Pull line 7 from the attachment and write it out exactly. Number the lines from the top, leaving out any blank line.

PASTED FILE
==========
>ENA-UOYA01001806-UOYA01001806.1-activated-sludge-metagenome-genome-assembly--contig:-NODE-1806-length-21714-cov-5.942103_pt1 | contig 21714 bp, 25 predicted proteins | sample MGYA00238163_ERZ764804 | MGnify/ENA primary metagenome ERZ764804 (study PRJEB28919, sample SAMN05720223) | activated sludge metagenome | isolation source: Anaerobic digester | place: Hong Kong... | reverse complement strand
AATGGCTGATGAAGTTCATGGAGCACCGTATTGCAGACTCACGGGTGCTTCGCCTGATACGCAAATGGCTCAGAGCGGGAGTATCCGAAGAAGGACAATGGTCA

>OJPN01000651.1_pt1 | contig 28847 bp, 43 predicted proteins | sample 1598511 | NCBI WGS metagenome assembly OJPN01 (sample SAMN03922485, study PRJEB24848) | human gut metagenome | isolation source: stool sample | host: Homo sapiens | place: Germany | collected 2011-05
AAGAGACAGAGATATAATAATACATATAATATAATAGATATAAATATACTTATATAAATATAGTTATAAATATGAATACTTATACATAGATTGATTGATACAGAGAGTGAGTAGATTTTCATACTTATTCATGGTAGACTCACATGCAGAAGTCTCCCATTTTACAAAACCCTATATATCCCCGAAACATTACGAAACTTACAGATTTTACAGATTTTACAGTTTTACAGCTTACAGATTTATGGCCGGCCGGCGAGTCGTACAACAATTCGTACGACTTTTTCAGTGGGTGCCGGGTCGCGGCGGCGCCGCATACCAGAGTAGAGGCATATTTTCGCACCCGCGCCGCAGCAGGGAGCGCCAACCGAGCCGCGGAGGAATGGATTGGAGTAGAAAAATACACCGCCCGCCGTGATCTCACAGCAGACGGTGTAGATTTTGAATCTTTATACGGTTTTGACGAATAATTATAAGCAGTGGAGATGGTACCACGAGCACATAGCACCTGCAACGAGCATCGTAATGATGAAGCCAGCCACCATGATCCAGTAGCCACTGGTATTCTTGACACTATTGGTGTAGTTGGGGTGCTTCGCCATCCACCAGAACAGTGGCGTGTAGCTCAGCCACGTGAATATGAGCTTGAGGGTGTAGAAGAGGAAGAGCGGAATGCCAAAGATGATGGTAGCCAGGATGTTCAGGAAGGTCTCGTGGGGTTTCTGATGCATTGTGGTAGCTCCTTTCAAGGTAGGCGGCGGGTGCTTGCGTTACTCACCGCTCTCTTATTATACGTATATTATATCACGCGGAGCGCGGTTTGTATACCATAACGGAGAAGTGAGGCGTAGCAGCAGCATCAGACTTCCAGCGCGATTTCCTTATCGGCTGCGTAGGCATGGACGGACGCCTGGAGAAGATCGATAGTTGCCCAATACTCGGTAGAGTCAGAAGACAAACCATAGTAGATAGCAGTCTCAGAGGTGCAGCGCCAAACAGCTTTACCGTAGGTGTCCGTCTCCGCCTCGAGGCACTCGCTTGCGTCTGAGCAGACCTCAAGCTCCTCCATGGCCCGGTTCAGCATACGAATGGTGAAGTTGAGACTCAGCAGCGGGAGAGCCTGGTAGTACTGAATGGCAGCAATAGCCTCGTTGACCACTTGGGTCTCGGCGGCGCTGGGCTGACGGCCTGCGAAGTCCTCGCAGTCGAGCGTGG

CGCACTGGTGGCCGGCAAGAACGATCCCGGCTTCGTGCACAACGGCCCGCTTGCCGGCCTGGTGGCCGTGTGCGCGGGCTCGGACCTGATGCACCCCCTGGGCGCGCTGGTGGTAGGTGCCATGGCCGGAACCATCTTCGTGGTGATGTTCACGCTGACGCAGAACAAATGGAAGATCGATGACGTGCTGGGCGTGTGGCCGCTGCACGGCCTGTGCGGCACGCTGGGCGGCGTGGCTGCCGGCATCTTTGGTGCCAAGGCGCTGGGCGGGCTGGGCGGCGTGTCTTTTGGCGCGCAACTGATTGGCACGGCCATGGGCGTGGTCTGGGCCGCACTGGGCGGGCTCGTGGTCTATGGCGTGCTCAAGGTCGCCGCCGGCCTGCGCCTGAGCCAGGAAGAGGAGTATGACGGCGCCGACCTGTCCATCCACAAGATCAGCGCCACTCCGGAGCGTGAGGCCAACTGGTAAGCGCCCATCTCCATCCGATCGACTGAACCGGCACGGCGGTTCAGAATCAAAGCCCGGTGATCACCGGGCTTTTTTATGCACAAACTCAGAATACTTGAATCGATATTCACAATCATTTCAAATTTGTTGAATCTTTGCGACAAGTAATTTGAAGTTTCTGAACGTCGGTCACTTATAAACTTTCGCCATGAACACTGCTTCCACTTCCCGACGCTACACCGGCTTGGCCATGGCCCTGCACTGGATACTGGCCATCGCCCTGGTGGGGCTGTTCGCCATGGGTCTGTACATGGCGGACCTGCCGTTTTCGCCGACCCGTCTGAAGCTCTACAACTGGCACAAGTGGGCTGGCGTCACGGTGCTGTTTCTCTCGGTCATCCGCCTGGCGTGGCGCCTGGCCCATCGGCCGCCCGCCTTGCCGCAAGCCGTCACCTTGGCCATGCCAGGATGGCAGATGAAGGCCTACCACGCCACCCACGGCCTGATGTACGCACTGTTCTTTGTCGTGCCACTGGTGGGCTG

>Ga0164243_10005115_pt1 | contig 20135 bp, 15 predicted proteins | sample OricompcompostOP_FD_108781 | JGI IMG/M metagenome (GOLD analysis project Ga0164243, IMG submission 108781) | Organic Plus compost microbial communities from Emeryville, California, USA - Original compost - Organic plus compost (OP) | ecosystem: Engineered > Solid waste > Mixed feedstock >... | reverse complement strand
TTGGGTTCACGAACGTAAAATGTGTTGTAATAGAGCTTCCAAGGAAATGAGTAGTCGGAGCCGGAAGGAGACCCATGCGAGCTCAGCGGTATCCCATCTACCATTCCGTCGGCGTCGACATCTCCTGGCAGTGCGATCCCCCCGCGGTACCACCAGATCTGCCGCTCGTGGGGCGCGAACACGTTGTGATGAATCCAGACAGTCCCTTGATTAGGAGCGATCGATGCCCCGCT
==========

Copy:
TTGGGTTCACGAACGTAAAATGTGTTGTAATAGAGCTTCCAAGGAAATGAGTAGTCGGAGCCGGAAGGAGACCCATGCGAGCTCAGCGGTATCCCATCTACCATTCCGTCGGCGTCGACATCTCCTGGCAGTGCGATCCCCCCGCGGTACCACCAGATCTGCCGCTCGTGGGGCGCGAACACGTTGTGATGAATCCAGACAGTCCCTTGATTAGGAGCGATCGATGCCCCGCT